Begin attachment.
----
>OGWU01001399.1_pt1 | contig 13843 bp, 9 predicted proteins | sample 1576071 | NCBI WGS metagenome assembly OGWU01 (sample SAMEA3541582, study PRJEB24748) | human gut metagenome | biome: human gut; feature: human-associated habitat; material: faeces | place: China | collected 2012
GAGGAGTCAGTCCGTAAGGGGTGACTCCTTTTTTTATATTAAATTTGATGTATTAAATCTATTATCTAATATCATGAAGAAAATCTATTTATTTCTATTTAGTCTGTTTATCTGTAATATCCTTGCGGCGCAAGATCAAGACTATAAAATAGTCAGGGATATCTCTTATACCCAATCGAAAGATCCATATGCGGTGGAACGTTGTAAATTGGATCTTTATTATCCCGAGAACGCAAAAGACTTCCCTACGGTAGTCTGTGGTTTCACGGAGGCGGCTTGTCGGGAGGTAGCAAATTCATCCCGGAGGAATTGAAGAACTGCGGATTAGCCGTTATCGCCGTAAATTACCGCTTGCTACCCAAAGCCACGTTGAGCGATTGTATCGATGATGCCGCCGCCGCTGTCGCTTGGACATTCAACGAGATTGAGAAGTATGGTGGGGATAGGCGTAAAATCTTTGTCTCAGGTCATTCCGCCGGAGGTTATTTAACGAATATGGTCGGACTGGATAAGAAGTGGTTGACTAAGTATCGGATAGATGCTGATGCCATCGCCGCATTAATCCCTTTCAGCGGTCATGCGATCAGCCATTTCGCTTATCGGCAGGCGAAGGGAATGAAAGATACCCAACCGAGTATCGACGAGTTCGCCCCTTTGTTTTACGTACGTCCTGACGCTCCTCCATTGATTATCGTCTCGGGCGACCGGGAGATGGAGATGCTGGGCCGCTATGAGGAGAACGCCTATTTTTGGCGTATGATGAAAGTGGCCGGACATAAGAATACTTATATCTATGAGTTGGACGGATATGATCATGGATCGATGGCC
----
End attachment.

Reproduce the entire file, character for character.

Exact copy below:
>OGWU01001399.1_pt1 | contig 13843 bp, 9 predicted proteins | sample 1576071 | NCBI WGS metagenome assembly OGWU01 (sample SAMEA3541582, study PRJEB24748) | human gut metagenome | biome: human gut; feature: human-associated habitat; material: faeces | place: China | collected 2012
GAGGAGTCAGTCCGTAAGGGGTGACTCCTTTTTTTATATTAAATTTGATGTATTAAATCTATTATCTAATATCATGAAGAAAATCTATTTATTTCTATTTAGTCTGTTTATCTGTAATATCCTTGCGGCGCAAGATCAAGACTATAAAATAGTCAGGGATATCTCTTATACCCAATCGAAAGATCCATATGCGGTGGAACGTTGTAAATTGGATCTTTATTATCCCGAGAACGCAAAAGACTTCCCTACGGTAGTCTGTGGTTTCACGGAGGCGGCTTGTCGGGAGGTAGCAAATTCATCCCGGAGGAATTGAAGAACTGCGGATTAGCCGTTATCGCCGTAAATTACCGCTTGCTACCCAAAGCCACGTTGAGCGATTGTATCGATGATGCCGCCGCCGCTGTCGCTTGGACATTCAACGAGATTGAGAAGTATGGTGGGGATAGGCGTAAAATCTTTGTCTCAGGTCATTCCGCCGGAGGTTATTTAACGAATATGGTCGGACTGGATAAGAAGTGGTTGACTAAGTATCGGATAGATGCTGATGCCATCGCCGCATTAATCCCTTTCAGCGGTCATGCGATCAGCCATTTCGCTTATCGGCAGGCGAAGGGAATGAAAGATACCCAACCGAGTATCGACGAGTTCGCCCCTTTGTTTTACGTACGTCCTGACGCTCCTCCATTGATTATCGTCTCGGGCGACCGGGAGATGGAGATGCTGGGCCGCTATGAGGAGAACGCCTATTTTTGGCGTATGATGAAAGTGGCCGGACATAAGAATACTTATATCTATGAGTTGGACGGATATGATCATGGATCGATGGCC